Oil Rises as Prospects for Deeper OPEC Cuts Take Center Stage
(Bloomberg) -- Oil rose the most in more than a week as traders sifted for fresh signals of whether OPEC and allied crude producers will tighten supplies when they meet later this week.
Futures settled 1.4% higher in New York on Monday. Iraq has been hinting that the so-called OPEC+ group may shrink output again, contradicting other cartel members insisting deeper cuts are not in the cards. Money managers boosted bets on a price rally to the highest in six months.
“The OPEC comments are unique to oil and keeping the market in the green,” said Robert Yawger, futures director at Mizuho Securities USA LLC in New York.
Hedge funds increased their net-bullish position on the U.S. benchmark crude, or the difference between bullish and bearish bets, by 15% to 103,790 contracts, the U.S. Commodity Futures Trading Commission said on Monday.
Long-only wagers rose 12%, while shorts dropped 14%. The report was delayed from its usual Friday release because of the Thanksgiving holiday in the U.S.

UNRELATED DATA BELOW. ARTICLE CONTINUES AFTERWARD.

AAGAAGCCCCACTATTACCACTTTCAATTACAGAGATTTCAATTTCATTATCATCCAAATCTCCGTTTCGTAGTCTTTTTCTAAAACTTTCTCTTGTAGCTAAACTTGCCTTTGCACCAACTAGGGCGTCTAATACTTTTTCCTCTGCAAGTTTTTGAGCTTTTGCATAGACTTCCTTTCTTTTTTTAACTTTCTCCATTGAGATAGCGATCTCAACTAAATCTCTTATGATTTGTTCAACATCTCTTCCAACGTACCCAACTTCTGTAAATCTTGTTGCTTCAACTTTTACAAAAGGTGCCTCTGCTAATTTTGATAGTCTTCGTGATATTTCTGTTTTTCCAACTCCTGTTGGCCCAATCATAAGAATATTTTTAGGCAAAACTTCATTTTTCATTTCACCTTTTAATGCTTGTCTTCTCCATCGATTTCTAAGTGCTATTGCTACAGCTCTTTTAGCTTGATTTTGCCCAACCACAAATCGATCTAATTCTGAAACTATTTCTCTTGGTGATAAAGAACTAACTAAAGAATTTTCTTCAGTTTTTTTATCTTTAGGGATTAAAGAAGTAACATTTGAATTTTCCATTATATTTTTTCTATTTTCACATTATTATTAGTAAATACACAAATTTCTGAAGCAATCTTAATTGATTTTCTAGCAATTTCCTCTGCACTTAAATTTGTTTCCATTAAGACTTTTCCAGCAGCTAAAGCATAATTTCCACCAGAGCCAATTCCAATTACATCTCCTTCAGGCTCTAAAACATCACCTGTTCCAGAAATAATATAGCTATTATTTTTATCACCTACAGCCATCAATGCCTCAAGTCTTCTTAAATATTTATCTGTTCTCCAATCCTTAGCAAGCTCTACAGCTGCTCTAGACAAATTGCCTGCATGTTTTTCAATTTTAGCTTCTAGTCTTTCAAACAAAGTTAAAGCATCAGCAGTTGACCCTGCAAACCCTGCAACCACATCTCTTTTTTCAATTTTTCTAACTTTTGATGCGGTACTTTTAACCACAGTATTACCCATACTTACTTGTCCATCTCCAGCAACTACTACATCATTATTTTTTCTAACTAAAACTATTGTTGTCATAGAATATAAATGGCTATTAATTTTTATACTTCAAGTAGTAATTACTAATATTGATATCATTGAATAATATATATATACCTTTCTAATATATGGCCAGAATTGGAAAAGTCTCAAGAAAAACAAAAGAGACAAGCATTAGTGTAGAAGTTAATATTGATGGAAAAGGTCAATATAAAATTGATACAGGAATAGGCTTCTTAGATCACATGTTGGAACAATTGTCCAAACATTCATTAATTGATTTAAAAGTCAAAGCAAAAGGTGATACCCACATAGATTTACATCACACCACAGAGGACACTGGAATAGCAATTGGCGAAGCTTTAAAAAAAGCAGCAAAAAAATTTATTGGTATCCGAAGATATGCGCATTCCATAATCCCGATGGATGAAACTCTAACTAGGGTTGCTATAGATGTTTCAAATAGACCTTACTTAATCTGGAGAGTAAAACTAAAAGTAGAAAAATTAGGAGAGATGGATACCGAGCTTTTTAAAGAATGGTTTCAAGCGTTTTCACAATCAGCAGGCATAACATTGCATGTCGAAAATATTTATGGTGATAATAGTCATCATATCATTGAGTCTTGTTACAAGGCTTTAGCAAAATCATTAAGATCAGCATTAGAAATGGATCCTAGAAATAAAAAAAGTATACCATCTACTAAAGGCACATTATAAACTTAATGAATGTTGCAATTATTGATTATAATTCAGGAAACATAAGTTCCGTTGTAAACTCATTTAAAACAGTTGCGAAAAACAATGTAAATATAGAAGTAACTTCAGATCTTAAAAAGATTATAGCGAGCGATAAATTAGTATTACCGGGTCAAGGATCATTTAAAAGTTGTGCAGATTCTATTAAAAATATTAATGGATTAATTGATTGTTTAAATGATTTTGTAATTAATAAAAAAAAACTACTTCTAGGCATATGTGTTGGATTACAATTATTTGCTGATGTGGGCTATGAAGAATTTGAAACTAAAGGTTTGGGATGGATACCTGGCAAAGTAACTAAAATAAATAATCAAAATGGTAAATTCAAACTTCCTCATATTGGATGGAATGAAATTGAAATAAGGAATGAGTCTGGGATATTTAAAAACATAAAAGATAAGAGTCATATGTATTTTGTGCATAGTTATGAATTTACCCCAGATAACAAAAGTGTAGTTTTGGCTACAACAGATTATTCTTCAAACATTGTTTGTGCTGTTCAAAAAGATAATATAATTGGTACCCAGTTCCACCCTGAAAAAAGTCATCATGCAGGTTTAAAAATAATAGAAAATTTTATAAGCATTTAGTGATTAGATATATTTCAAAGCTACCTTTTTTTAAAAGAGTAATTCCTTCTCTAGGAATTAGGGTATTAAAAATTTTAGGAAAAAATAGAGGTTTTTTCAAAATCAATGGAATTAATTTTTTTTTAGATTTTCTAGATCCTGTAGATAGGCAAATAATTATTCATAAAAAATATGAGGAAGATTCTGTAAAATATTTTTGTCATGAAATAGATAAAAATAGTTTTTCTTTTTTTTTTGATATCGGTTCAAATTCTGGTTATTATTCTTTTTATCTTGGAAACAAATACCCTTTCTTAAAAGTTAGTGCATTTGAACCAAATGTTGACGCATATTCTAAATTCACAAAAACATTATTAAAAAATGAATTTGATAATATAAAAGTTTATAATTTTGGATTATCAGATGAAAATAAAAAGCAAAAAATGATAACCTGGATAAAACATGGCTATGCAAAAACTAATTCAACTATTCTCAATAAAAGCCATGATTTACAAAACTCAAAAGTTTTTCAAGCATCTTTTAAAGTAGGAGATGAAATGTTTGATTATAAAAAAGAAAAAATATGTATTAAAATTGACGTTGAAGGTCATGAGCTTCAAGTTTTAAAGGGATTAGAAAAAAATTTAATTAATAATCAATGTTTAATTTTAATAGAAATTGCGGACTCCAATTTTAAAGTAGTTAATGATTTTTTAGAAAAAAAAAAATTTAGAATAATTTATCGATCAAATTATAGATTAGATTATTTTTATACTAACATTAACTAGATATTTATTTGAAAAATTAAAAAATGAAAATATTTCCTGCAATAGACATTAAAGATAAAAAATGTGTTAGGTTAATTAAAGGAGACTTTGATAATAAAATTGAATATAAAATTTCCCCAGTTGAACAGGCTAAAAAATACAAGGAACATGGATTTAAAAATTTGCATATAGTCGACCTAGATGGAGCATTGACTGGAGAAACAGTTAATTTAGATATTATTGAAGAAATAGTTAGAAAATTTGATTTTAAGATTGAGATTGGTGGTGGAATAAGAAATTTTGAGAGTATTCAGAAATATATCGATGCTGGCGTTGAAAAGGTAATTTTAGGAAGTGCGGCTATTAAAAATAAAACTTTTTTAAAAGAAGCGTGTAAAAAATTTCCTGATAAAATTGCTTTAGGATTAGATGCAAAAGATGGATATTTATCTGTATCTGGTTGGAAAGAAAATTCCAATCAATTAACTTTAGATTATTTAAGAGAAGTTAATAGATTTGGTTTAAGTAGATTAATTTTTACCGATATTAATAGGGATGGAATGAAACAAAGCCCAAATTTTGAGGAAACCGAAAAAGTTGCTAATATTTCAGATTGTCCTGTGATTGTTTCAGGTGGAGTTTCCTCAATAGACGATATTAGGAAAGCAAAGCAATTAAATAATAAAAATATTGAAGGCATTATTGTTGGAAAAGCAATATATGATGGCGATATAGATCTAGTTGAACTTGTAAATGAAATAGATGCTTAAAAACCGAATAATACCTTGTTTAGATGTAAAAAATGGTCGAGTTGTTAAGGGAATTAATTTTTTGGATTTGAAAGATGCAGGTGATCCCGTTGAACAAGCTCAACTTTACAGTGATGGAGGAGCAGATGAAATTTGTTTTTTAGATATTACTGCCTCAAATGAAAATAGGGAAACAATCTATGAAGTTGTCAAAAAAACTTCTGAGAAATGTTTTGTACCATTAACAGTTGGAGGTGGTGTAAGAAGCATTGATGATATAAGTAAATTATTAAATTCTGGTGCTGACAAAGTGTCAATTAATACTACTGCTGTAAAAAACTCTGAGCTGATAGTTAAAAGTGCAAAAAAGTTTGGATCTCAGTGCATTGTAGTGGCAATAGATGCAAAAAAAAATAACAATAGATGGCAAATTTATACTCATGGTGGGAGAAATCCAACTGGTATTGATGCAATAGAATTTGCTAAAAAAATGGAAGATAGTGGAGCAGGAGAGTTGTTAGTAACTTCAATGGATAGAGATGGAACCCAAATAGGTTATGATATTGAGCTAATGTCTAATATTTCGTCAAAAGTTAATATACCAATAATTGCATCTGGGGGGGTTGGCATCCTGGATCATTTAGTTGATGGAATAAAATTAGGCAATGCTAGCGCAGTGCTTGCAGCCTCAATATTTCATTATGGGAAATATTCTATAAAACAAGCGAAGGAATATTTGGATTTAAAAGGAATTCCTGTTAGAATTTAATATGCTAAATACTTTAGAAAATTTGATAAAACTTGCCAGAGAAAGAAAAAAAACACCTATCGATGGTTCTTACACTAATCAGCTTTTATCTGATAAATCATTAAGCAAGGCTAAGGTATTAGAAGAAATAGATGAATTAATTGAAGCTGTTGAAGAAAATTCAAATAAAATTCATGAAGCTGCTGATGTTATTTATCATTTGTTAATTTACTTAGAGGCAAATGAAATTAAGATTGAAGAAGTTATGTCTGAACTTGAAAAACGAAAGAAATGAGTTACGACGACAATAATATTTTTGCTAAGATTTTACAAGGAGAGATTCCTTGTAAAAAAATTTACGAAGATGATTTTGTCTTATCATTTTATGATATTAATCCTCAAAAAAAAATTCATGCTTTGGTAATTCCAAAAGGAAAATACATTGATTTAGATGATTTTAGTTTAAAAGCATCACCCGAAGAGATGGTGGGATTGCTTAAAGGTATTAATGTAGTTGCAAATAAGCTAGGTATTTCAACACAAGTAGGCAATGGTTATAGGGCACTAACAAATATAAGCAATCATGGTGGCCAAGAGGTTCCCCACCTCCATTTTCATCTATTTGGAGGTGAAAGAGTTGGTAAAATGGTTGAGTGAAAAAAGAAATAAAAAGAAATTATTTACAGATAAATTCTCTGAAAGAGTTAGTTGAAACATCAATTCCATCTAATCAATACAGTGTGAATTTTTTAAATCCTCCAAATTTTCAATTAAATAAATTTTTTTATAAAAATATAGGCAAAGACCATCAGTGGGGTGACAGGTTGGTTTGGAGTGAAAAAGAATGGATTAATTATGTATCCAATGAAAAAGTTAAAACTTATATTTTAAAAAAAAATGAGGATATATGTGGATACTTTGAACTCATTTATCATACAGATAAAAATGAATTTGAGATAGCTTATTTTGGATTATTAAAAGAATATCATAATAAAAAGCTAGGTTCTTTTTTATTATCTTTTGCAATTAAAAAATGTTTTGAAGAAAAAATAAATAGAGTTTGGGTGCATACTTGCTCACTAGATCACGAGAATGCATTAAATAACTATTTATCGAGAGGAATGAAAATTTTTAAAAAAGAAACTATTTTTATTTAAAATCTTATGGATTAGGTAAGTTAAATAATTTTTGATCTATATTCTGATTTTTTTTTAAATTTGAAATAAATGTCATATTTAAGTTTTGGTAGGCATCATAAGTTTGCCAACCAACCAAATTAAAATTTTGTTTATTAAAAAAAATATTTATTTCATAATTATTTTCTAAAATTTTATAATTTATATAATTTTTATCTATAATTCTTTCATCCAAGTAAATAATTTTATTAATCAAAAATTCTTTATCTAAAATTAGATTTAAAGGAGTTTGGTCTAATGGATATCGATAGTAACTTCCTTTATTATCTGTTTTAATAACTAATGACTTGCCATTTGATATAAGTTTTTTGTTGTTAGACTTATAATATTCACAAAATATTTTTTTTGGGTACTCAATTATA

Earlier in Monday’s session, futures surrendered some gains in response to a surprise decline in U.S. construction spending and a fourth straight monthly contraction in American manufacturing activity.
Adding to the gloomy data was a report that U.S. President Donald Trump was ready to hit China with stiffer tariffs if efforts toward a trade truce between the world’s two largest economies falter. Crude still hasn’t recovered from Friday’s 5.1% slump that was the worst in 2 1/2 months.
West Texas Intermediate for January delivery settled up 79 cents to $55.96 a barrel the New York Mercantile Exchange.
Brent for February settlement rose 43 cents to $60.92 on London’s ICE Futures Europe Exchange, and traded at a $5.01 premium to WTI for the same month.
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